Historical Society gives holiday stories talk
Not all early-day Talent residents were overflowing with excitement for celebration of Thanksgiving, historian Jan Wright discovered as she did research for her upcoming talk on “Stories of the Holidays” at the Talent Historical Society Museum.
The event is scheduled for at 6:30 p.m. Tuesday, Nov. 26.
“It’s typical of Talent and their nonconformist ideas. It’s questioning,” said Wright. “It’s not surprising to me when I got into the diaries of each gentleman and found they were kind of cynical about Thanksgiving.”
Welborn Beeson, who lived from 1836 to 1893, wrote in 1886, “We should be thankful every day. I don’t know why we should be any different.” Thanksgiving day was “all humbug,” Beeson wrote. Even so, he observed the day each year by hunting for a turkey or some other animal to eat, Wright found in her research.
Beeson was not particularly religious, so he didn’t observe the holiday in a sappy, sentimental kind of way, said Wright. Talent was home of the Universal Mental Liberty Hall, sometimes called “Infidel Hall” by Christians in the community.
Another resident was skeptical about the thinking behind the proclamation of the day in the early part of the 20th Century. Willis J. Dean, on Nov. 16, 1912, wrote in his diary: “Gov. (Oswald) West is out with a Thanksgiving Proclamation. The usual announcement is made that the state is enjoying all kinds of peace and prosperity while in many places on the earth there are wars, famine, etc. Then comes the funny part, that our special blessings came direct from the hands of God, and we should not fail to give heartfelt thanks to the Most High for being thus favored. This ought to make a dog laugh — that is a dog that has been properly raised. Why should God be partial to Oregonians?”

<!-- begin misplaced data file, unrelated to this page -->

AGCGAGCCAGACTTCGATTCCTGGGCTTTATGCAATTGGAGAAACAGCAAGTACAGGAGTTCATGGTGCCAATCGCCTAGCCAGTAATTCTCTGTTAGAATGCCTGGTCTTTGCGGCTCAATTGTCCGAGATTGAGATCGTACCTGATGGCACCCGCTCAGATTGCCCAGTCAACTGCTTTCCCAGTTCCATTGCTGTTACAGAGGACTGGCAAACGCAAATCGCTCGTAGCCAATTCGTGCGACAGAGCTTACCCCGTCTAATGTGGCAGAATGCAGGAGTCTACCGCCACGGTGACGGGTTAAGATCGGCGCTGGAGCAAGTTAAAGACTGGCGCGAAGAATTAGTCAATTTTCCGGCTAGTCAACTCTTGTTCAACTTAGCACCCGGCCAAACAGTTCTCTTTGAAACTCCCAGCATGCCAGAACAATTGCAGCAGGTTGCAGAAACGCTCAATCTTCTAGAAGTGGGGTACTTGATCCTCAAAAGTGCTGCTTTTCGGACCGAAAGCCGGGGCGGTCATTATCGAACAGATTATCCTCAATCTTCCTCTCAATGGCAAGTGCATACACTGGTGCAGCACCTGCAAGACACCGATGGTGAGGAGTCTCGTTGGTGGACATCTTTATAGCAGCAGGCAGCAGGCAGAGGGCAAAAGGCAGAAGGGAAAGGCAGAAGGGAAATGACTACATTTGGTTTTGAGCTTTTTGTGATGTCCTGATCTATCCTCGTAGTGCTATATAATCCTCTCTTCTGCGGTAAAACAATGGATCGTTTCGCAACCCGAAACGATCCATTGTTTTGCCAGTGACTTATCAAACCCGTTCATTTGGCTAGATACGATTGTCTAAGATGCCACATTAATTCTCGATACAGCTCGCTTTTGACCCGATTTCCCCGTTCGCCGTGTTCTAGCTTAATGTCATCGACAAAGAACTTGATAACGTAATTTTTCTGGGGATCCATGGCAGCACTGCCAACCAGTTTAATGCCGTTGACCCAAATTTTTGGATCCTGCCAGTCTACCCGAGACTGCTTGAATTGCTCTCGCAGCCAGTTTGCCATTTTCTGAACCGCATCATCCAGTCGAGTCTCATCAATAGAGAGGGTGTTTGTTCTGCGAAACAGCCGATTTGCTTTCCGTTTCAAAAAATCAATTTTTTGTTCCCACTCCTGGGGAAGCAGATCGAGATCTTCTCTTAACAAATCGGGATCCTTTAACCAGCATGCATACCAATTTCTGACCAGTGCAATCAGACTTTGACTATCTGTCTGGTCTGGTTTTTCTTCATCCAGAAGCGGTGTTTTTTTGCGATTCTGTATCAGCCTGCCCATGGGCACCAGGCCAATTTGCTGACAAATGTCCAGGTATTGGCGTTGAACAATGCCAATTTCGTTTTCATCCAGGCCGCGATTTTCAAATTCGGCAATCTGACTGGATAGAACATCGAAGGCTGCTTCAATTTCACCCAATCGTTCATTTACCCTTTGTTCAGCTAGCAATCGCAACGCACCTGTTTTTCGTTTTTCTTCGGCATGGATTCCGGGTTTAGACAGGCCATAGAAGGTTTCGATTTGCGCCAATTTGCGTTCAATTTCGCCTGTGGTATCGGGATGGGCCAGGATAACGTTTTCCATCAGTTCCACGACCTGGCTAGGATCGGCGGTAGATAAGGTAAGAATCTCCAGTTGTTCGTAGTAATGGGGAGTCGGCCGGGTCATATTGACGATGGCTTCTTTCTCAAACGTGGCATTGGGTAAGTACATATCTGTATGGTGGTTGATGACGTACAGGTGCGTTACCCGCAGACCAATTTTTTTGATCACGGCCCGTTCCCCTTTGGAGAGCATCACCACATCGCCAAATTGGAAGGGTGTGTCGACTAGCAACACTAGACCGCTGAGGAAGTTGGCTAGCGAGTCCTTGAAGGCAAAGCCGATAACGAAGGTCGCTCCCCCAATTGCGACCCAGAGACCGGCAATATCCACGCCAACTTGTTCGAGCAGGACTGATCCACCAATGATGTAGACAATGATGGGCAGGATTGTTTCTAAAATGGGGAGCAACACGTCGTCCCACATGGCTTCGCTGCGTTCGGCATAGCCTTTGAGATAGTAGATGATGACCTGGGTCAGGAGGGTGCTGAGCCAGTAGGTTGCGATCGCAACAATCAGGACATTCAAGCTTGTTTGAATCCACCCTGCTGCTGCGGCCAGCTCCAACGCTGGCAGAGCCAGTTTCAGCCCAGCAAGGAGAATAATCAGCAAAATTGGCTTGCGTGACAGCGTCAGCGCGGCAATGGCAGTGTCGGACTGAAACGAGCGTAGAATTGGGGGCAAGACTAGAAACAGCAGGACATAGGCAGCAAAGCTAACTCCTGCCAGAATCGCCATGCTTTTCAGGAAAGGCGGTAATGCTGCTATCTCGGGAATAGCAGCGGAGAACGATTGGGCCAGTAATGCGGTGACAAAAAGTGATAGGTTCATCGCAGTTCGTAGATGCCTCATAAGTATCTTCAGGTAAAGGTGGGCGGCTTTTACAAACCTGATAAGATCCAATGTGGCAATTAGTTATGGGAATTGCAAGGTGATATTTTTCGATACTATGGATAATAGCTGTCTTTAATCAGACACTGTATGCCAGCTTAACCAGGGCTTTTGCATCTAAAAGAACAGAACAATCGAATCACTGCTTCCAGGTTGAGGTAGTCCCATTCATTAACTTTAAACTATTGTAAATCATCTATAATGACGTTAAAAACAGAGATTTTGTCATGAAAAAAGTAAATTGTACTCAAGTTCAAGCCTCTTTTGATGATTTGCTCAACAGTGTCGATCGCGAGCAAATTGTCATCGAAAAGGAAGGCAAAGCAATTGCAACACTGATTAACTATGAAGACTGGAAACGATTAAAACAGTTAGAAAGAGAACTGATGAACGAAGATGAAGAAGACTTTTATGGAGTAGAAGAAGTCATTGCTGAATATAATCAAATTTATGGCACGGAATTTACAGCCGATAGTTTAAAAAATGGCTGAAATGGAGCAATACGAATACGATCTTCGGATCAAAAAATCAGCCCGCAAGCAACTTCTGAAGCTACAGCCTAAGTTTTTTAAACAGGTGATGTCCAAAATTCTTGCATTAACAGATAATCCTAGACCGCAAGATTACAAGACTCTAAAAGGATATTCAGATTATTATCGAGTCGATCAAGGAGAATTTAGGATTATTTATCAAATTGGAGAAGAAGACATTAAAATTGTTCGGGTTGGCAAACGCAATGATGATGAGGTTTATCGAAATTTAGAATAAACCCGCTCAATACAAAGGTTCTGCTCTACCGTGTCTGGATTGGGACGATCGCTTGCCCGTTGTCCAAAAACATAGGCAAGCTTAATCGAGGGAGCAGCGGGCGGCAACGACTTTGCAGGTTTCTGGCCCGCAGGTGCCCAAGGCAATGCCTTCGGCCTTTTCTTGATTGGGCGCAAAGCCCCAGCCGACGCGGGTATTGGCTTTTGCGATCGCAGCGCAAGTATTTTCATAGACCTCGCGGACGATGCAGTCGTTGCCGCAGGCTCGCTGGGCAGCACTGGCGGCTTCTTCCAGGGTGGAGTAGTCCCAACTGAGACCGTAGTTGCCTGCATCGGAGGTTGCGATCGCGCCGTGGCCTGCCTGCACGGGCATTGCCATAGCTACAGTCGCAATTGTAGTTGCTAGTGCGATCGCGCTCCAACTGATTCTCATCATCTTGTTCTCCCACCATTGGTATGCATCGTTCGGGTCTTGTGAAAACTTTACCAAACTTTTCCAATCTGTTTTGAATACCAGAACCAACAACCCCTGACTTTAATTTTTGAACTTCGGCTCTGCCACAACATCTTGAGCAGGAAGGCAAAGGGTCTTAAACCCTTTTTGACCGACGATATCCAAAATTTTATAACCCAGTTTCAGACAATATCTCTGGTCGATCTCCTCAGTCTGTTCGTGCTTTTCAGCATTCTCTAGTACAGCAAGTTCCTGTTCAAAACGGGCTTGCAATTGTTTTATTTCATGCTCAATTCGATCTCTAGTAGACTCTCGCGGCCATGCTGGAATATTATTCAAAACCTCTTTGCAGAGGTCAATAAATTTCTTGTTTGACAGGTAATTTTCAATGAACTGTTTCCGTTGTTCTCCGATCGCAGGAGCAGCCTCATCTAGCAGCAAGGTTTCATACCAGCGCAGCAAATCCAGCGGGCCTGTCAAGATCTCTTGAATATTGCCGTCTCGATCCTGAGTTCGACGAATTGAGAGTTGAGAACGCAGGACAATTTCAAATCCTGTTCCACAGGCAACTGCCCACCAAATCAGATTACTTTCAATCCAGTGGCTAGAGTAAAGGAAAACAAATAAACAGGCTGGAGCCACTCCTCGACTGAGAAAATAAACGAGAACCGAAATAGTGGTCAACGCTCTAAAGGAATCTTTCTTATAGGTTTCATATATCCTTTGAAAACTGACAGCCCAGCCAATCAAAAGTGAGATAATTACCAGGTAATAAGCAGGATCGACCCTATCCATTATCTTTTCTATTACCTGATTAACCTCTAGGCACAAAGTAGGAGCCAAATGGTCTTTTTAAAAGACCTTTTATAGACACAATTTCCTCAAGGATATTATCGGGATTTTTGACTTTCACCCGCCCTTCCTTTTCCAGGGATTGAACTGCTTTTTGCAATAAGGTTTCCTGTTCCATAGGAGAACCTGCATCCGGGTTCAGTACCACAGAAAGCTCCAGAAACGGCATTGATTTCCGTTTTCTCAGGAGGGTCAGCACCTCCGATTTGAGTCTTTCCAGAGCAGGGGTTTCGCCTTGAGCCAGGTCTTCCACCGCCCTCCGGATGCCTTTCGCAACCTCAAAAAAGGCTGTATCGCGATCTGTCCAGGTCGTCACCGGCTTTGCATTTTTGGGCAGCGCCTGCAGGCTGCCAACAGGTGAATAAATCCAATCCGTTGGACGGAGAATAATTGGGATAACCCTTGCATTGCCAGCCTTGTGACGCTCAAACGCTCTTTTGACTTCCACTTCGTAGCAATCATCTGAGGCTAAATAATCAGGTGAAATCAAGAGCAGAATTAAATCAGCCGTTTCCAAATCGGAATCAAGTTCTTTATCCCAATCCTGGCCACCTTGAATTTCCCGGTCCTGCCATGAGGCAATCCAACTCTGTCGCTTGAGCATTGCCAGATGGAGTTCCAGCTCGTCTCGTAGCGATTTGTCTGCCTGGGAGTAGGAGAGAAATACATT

Other diaries Wright examined had more mundane accounts, such as one noting the holiday with the entry, “I had a chicken today with friends.”
Origins of Thanksgiving will be explained, starting with what is said to be the first between Pilgrims and Native Americans in 1621. Wright said Sara Josepha Hale lobbied for 17 years to make the celebration a national holiday. Abraham Lincoln finally paid attention and did so in 1863.
While Wright didn’t find mention of any town-wide celebrations of the holiday in earlier times, she noted the town now has a tree lighting that takes place this year at 6 p.m. Tuesday, Dec. 10, at Town Hall. Historical Society President Ron Medinger assists with the celebration by growing a beard and dressing as a gentleman noted for his joviality and generosity at Christmas time.
Reference to an early holiday celebration in Ashland was uncovered by Wright in an Ashland Daily Tidings article from 1921 on pioneer Ann Russell’s recollections. During Ashland’s 1865 Christmas, townsfolk collected $40 to make sure that all the little kids got some sort of present from the community. Each child got a bag of candy and a gift, and a $1 hat for an orphan boy was one of the most expensive items. A town-wide celebration was held in the town hall where the Odd Fellows Building stood in 1921.
Members of the audience Tuesday will be invited to share their stories of holidays in Talent, which can become part of the museum’s archives.
“I want it to be a two-way thing,” said Wright. “People can tell me stories about some significant Thanksgiving.”
Tuesday’s talk is the 50th since the society began a series on the fourth Tuesday of each month. The museum is located at 105 N. Market St. There is no admission charge, but donations are accepted. For more details on the society and Talent history, see talenthistory.org.
Reach Ashland freelance writer Tony Boom at firstname.lastname@example.org.